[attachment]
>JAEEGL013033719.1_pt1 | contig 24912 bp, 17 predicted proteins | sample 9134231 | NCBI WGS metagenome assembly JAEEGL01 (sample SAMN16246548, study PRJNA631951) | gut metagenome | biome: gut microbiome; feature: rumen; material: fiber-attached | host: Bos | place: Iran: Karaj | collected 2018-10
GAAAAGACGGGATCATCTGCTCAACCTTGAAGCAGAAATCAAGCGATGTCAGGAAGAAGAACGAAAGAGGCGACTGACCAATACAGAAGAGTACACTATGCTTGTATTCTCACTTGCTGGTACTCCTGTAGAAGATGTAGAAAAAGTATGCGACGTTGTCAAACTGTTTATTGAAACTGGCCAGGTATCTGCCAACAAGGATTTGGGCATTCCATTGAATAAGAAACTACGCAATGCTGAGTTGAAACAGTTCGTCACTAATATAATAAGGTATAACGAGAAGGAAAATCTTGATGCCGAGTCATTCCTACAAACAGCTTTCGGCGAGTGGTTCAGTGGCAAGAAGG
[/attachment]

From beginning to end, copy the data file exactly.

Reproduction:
>JAEEGL013033719.1_pt1 | contig 24912 bp, 17 predicted proteins | sample 9134231 | NCBI WGS metagenome assembly JAEEGL01 (sample SAMN16246548, study PRJNA631951) | gut metagenome | biome: gut microbiome; feature: rumen; material: fiber-attached | host: Bos | place: Iran: Karaj | collected 2018-10
GAAAAGACGGGATCATCTGCTCAACCTTGAAGCAGAAATCAAGCGATGTCAGGAAGAAGAACGAAAGAGGCGACTGACCAATACAGAAGAGTACACTATGCTTGTATTCTCACTTGCTGGTACTCCTGTAGAAGATGTAGAAAAAGTATGCGACGTTGTCAAACTGTTTATTGAAACTGGCCAGGTATCTGCCAACAAGGATTTGGGCATTCCATTGAATAAGAAACTACGCAATGCTGAGTTGAAACAGTTCGTCACTAATATAATAAGGTATAACGAGAAGGAAAATCTTGATGCCGAGTCATTCCTACAAACAGCTTTCGGCGAGTGGTTCAGTGGCAAGAAGG